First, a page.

The decision by a British judge to return Zimbabwean asylum seekers to their country of origin on the grounds that Zimbabwe is now deemed ‘safe’ seems incomprehensible in the light of what is happening inside the country. The creation of a so-called Unity Government has it seems created the impression that all is now well. The truth is very different; the absolute lack of human decency or compassion shown by the Zanu PF thugs and assorted war veterans and militia who are harassing and intimidating the population is one of the saddest aspects of what has happened in Zimbabwe after thirty years of Mugabe’s dictatorship.  Morgan Tsvangirai’s trip to seek regional support and alert African leaders to the true state of affairs in Zimbabwe is unlikely to yield any more positive results than it has in the past. With the whole world’s attention focussed on the tragic developments in Japan and the ongoing crisis in Libya as Gadaffi hangs onto power, African leaders are rather more concerned with their own futures, than the fate of ordinary Zimbabwean people.

The UN’s decision to approve a No Fly Zone over Libya is perhaps a sign that the world is becoming less tolerant of dictators oppressing their own people. ‘Defending the indefensible’ best describes Robert Mugabe’s defence of his friend Gadaffi. As usual, Mugabe blamed the west for the whole debacle which is interesting when you consider that Gadaffi himself blamed the rebellion on Al Qaida’s influence!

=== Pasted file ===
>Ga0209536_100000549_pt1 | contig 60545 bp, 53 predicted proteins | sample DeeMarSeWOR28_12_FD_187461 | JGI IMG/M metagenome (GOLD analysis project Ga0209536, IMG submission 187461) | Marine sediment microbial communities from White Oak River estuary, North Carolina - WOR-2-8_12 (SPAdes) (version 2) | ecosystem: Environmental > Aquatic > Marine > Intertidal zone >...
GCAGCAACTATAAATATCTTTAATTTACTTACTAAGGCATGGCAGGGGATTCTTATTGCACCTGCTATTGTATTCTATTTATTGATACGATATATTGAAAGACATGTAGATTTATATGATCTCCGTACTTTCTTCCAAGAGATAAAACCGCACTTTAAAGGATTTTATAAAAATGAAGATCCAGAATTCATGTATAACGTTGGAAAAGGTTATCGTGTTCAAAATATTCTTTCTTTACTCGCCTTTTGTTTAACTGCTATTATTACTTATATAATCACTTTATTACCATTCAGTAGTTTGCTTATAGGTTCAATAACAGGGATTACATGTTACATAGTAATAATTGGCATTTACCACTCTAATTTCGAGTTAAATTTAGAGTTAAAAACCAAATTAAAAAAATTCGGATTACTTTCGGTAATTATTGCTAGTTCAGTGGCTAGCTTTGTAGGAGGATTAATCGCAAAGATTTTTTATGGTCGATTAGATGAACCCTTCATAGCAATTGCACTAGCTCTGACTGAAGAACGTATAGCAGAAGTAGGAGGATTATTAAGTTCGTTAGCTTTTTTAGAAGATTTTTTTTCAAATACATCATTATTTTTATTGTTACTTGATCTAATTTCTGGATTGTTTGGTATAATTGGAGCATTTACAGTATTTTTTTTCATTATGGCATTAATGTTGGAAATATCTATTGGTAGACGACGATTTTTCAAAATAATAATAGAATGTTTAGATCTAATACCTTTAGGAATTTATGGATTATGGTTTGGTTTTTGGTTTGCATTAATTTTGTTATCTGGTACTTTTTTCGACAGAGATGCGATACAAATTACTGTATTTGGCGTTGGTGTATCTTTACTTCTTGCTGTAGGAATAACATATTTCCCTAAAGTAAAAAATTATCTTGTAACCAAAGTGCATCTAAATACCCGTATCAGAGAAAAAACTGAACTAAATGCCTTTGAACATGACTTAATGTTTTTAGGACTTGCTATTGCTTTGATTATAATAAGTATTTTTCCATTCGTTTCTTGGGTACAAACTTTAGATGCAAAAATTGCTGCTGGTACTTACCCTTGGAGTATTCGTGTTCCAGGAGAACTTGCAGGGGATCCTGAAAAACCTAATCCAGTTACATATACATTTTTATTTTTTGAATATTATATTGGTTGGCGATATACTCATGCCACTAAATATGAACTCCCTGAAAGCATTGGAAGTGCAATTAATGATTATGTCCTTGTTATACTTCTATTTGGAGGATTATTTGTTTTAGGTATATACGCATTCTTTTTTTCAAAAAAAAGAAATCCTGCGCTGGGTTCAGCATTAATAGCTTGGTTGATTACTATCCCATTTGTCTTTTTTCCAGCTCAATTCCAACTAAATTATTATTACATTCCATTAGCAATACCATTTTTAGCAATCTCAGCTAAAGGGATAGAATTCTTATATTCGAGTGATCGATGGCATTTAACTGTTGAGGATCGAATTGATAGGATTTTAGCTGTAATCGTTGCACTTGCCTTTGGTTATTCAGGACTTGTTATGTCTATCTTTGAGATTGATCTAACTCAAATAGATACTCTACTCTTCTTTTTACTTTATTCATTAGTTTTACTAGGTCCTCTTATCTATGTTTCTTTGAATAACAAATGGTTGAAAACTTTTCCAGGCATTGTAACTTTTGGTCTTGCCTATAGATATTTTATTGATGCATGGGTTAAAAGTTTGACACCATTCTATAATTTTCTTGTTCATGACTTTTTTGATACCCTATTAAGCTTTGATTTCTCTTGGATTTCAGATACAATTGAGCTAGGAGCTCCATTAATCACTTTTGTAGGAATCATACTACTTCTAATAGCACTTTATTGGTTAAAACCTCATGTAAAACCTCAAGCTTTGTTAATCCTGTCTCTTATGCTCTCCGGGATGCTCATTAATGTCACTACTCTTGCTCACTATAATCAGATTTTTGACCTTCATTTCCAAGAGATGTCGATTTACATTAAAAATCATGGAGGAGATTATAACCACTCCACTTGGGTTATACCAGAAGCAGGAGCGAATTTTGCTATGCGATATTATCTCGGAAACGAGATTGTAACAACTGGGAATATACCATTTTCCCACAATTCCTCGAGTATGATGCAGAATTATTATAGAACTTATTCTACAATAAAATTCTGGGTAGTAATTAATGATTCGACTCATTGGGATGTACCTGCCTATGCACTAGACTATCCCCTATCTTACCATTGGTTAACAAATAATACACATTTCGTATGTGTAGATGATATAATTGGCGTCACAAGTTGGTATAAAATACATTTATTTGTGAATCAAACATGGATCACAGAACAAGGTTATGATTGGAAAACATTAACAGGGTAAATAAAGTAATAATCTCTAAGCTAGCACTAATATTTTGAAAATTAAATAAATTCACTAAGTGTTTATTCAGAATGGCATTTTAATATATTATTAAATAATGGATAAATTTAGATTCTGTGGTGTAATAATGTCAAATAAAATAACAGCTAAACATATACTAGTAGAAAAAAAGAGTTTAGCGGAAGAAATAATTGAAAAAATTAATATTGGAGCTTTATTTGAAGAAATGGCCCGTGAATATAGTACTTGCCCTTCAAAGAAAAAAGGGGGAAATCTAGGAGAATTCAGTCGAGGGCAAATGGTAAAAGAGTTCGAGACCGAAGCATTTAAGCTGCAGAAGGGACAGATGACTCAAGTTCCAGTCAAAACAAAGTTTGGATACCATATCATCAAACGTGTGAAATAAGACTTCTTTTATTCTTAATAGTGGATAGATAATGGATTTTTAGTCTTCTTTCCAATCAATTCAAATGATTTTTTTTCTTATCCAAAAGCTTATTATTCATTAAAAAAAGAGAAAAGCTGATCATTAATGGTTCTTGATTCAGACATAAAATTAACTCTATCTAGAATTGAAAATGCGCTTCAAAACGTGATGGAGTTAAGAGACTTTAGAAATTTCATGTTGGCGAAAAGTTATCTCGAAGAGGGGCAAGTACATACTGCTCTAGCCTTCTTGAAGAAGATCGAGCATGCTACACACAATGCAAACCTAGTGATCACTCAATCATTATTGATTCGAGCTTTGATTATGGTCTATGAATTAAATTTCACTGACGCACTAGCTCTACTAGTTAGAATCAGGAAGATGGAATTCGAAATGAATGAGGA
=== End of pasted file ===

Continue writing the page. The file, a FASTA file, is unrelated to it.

There is nothing Mugabe can say which will convince the world of his own democratic credentials despite his party’s desperate attempts to garner signatures for their ‘anti-sanctions’ petition. Schools, soldiers and policemen are all being forced to sign but, like the Woza women, the general population are only too aware of the real cause of their suffering.

Yours in the (continuing) struggle PH


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Harassment and intimidation go unnoticed
March 12, 2011, 10:19 am